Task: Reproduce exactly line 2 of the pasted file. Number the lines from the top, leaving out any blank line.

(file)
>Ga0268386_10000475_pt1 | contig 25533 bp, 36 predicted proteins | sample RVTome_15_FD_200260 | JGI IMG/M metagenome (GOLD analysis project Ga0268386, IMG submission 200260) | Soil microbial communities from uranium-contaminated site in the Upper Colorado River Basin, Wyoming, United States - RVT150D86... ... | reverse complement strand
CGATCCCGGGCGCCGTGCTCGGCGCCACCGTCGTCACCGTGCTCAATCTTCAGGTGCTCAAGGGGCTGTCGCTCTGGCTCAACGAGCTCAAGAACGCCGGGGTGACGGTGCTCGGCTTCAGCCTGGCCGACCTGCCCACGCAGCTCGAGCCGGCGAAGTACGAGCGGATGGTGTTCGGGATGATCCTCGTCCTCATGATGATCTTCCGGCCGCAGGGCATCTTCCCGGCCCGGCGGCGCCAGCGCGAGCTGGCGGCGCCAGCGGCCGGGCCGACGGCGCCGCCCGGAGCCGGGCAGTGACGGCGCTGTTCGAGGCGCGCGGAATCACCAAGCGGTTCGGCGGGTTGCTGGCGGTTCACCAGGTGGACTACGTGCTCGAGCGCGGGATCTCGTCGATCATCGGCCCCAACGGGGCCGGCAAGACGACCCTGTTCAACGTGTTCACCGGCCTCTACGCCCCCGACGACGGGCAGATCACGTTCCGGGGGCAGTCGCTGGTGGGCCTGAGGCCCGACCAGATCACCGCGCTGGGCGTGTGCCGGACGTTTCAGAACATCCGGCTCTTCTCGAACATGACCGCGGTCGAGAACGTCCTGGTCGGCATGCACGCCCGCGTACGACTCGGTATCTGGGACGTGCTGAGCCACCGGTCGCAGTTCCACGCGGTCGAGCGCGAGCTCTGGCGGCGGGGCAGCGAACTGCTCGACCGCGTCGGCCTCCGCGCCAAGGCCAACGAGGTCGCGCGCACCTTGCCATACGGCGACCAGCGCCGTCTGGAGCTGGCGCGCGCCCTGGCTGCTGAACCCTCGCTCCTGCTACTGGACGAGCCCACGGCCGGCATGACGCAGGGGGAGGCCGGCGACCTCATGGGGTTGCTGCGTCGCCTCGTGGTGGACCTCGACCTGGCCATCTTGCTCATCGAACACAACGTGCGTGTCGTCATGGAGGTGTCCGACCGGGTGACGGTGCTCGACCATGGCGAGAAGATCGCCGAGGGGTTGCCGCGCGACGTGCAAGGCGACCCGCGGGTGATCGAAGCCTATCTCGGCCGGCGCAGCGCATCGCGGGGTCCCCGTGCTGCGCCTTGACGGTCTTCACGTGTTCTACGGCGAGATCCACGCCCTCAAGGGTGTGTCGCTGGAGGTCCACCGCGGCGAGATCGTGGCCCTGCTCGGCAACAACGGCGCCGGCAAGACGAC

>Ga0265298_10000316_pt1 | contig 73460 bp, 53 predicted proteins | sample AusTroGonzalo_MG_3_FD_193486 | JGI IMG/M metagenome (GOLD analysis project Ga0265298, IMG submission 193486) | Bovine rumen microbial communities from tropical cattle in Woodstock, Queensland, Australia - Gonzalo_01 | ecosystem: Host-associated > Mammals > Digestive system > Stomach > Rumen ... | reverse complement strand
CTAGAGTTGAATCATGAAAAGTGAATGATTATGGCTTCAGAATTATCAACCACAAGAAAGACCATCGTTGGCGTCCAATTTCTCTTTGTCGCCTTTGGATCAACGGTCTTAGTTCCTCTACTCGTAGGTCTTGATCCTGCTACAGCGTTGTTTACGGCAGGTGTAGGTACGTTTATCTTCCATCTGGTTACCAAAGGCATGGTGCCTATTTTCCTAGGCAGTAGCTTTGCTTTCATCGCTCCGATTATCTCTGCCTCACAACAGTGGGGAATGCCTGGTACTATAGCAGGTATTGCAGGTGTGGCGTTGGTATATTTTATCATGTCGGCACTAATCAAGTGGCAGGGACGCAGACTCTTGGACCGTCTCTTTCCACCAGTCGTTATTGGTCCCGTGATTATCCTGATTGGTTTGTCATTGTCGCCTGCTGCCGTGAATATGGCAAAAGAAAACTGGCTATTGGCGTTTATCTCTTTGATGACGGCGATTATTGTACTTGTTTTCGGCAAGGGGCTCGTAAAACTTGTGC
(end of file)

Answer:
CGATCCCGGGCGCCGTGCTCGGCGCCACCGTCGTCACCGTGCTCAATCTTCAGGTGCTCAAGGGGCTGTCGCTCTGGCTCAACGAGCTCAAGAACGCCGGGGTGACGGTGCTCGGCTTCAGCCTGGCCGACCTGCCCACGCAGCTCGAGCCGGCGAAGTACGAGCGGATGGTGTTCGGGATGATCCTCGTCCTCATGATGATCTTCCGGCCGCAGGGCATCTTCCCGGCCCGGCGGCGCCAGCGCGAGCTGGCGGCGCCAGCGGCCGGGCCGACGGCGCCGCCCGGAGCCGGGCAGTGACGGCGCTGTTCGAGGCGCGCGGAATCACCAAGCGGTTCGGCGGGTTGCTGGCGGTTCACCAGGTGGACTACGTGCTCGAGCGCGGGATCTCGTCGATCATCGGCCCCAACGGGGCCGGCAAGACGACCCTGTTCAACGTGTTCACCGGCCTCTACGCCCCCGACGACGGGCAGATCACGTTCCGGGGGCAGTCGCTGGTGGGCCTGAGGCCCGACCAGATCACCGCGCTGGGCGTGTGCCGGACGTTTCAGAACATCCGGCTCTTCTCGAACATGACCGCGGTCGAGAACGTCCTGGTCGGCATGCACGCCCGCGTACGACTCGGTATCTGGGACGTGCTGAGCCACCGGTCGCAGTTCCACGCGGTCGAGCGCGAGCTCTGGCGGCGGGGCAGCGAACTGCTCGACCGCGTCGGCCTCCGCGCCAAGGCCAACGAGGTCGCGCGCACCTTGCCATACGGCGACCAGCGCCGTCTGGAGCTGGCGCGCGCCCTGGCTGCTGAACCCTCGCTCCTGCTACTGGACGAGCCCACGGCCGGCATGACGCAGGGGGAGGCCGGCGACCTCATGGGGTTGCTGCGTCGCCTCGTGGTGGACCTCGACCTGGCCATCTTGCTCATCGAACACAACGTGCGTGTCGTCATGGAGGTGTCCGACCGGGTGACGGTGCTCGACCATGGCGAGAAGATCGCCGAGGGGTTGCCGCGCGACGTGCAAGGCGACCCGCGGGTGATCGAAGCCTATCTCGGCCGGCGCAGCGCATCGCGGGGTCCCCGTGCTGCGCCTTGACGGTCTTCACGTGTTCTACGGCGAGATCCACGCCCTCAAGGGTGTGTCGCTGGAGGTCCACCGCGGCGAGATCGTGGCCCTGCTCGGCAACAACGGCGCCGGCAAGACGAC